Cutting Diagrams

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Much of woodworking involves making the most of what you've got. This was the guiding principle for building the storage box shown on page 14 of this issue.

Right from the beginning I knew that the cutting diagram for this project was going to be the toughest part to work out. In fact, I spent hours trying to get all of the pieces dimensioned and laid out so there would be a minimum of waste. The result is a cutting diagram that is my pride and joy.

I think working out a cutting diagram for each project is important. Whenever I start to build something, one of the first considerations is the cutting diagram. Very often I find that a few little changes in the design make big changes in the amount of material needed, and especially in the amount of waste.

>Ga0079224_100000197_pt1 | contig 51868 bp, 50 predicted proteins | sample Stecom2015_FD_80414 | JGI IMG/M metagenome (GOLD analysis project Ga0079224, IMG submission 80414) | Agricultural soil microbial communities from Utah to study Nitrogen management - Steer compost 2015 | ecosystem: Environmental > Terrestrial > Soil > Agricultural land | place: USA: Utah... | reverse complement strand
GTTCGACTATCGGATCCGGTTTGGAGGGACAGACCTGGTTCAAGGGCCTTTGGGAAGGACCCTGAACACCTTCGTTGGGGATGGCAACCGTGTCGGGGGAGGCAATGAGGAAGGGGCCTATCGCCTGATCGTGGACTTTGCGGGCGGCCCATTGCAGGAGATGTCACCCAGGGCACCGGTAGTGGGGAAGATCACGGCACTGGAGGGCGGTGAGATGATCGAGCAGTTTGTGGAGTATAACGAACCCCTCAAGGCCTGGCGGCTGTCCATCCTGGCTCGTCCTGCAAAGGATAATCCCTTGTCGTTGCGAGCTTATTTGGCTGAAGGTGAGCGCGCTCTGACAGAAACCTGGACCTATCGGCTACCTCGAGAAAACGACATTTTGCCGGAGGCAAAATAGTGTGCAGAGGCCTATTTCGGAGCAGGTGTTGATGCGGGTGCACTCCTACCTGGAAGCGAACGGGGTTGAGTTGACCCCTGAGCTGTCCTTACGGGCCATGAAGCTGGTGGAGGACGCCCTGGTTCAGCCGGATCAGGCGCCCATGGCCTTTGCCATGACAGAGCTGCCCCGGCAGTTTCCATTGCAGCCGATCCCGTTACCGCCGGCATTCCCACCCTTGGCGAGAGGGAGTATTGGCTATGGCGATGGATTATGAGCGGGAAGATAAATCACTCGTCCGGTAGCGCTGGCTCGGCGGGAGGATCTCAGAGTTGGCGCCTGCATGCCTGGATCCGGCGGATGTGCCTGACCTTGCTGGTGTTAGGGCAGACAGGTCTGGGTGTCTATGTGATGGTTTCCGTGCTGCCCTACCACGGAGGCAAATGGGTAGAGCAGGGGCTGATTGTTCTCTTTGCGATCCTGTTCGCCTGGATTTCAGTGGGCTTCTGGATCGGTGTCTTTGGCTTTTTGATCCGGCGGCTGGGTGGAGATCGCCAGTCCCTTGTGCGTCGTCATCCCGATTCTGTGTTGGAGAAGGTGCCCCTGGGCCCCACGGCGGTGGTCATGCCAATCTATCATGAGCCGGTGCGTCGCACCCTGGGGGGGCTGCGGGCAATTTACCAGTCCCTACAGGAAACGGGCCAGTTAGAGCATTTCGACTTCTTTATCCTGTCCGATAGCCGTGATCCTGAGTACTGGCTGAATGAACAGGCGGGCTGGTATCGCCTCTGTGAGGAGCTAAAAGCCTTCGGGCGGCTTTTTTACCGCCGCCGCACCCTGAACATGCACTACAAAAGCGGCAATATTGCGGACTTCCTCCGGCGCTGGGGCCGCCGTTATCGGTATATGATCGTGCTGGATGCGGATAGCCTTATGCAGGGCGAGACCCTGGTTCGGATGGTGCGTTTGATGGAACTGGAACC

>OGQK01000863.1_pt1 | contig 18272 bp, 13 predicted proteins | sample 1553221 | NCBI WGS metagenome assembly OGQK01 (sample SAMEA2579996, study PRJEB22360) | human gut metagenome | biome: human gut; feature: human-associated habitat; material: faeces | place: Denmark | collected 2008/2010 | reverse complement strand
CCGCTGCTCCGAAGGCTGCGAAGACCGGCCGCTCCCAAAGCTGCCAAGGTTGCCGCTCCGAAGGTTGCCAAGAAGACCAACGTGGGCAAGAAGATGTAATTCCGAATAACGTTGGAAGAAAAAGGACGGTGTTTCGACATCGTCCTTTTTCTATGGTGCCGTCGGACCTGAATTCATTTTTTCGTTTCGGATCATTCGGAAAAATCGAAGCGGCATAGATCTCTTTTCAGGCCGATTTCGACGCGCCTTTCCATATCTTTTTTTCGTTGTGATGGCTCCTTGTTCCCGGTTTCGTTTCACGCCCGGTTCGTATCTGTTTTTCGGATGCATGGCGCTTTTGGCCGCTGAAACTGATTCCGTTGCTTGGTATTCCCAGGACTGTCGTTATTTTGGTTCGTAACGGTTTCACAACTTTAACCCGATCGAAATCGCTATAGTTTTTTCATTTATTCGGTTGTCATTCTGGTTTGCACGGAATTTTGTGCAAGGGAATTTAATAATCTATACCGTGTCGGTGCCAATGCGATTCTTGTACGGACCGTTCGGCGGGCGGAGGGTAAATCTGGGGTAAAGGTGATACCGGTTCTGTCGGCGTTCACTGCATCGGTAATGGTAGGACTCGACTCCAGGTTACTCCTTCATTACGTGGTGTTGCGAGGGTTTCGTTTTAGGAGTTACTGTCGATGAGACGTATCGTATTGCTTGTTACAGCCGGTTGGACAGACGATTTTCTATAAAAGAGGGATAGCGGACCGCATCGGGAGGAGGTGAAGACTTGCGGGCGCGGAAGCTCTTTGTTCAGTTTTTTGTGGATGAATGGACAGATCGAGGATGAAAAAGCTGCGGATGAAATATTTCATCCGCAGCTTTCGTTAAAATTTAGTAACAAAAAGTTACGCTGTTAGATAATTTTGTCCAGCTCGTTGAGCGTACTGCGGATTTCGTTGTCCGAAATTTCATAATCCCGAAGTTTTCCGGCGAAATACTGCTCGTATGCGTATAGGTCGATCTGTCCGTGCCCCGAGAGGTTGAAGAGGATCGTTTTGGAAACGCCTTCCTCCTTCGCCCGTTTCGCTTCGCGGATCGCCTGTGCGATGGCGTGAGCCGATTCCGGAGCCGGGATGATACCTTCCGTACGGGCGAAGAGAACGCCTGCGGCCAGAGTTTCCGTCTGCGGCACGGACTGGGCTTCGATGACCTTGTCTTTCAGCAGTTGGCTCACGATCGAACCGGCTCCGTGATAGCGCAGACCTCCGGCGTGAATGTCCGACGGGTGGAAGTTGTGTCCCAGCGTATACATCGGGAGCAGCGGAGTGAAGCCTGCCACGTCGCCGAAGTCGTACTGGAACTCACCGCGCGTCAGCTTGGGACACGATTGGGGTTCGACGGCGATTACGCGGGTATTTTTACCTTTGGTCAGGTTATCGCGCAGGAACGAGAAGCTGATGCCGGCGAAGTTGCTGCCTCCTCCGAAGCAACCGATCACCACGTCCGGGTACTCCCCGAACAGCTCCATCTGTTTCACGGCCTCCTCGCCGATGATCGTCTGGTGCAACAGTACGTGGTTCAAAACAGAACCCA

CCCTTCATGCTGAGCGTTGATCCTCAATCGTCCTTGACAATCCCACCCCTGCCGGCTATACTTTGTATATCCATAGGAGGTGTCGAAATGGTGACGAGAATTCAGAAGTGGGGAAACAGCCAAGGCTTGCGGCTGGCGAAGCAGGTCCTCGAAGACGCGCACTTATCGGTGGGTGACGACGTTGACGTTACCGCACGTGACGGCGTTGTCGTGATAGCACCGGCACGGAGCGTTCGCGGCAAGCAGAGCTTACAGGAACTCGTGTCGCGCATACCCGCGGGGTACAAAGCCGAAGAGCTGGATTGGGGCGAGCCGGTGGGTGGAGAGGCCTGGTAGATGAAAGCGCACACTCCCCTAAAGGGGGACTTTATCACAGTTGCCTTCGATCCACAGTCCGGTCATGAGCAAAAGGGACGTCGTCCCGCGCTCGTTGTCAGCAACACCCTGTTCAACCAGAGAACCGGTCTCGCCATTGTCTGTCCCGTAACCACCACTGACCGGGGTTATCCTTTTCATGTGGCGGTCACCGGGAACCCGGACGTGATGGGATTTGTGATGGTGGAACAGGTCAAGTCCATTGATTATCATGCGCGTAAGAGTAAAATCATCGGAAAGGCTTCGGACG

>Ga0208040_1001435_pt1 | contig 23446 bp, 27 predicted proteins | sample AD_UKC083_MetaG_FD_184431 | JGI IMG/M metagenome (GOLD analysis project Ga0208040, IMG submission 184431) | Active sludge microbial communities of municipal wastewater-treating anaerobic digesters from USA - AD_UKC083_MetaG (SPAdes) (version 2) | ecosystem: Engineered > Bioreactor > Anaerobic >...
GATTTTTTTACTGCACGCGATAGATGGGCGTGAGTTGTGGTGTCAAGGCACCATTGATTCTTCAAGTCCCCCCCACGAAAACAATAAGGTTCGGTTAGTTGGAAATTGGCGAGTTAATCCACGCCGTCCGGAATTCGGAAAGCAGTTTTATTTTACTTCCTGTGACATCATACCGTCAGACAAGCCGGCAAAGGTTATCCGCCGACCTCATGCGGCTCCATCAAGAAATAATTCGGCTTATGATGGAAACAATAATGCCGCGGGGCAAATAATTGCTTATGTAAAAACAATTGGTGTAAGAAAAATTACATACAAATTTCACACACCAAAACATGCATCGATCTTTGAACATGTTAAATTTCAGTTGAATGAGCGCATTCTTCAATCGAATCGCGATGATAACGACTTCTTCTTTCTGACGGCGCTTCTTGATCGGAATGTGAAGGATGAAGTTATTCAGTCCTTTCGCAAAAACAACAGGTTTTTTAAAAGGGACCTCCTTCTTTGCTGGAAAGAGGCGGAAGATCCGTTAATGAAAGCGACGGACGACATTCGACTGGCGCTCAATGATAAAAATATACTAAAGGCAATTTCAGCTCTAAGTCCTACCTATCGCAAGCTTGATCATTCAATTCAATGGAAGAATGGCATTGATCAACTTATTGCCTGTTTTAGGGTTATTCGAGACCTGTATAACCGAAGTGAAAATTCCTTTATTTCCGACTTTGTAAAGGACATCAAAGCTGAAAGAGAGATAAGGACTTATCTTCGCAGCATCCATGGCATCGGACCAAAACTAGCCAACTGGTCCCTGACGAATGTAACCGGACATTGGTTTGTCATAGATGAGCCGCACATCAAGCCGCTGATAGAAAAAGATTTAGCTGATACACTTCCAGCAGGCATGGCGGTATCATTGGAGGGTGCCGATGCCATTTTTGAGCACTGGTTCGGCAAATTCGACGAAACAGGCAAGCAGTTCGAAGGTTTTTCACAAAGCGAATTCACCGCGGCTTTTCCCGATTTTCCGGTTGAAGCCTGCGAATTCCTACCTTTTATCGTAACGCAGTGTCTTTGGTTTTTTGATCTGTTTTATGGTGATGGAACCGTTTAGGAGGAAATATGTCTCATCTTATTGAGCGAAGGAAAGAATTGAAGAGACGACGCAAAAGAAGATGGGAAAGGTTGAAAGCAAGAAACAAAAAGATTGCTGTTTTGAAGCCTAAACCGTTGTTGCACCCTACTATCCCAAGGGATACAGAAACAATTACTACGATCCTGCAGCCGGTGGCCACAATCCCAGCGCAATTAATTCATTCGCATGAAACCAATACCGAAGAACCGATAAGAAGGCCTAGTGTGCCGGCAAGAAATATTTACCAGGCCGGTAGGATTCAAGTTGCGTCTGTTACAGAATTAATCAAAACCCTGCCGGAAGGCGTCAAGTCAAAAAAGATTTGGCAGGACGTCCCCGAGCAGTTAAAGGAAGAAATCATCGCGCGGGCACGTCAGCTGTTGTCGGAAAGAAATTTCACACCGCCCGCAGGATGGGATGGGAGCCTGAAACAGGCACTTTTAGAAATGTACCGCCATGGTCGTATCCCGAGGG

We try to show cutting diagrams for almost every project. However, I must admit that they are really just guidelines for the amount of material you'll probably need. We show the boards that are needed based on the sizes of dimension (softwood) lumber.

This might be a little misleading when hardwood is used for the project. Most hardwood is sold 'random width and length.' (The exception is hardwood sold through mail-order catalogs, which is almost always cut to specified widths and lengths.) Although you may not be able to buy boards at the exact dimenions shown, the cutting diagram should still be helpful — and at the least, a good starting point.

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Wood Working 101

Wood Working 101

Have you ever wanted to begin woodworking at home? Woodworking can be a fun, yet dangerous experience if not performed properly. In The Art of Woodworking Beginners Guide, we will show you how to choose everything from saws to hand tools and how to use them properly to avoid ending up in the ER.

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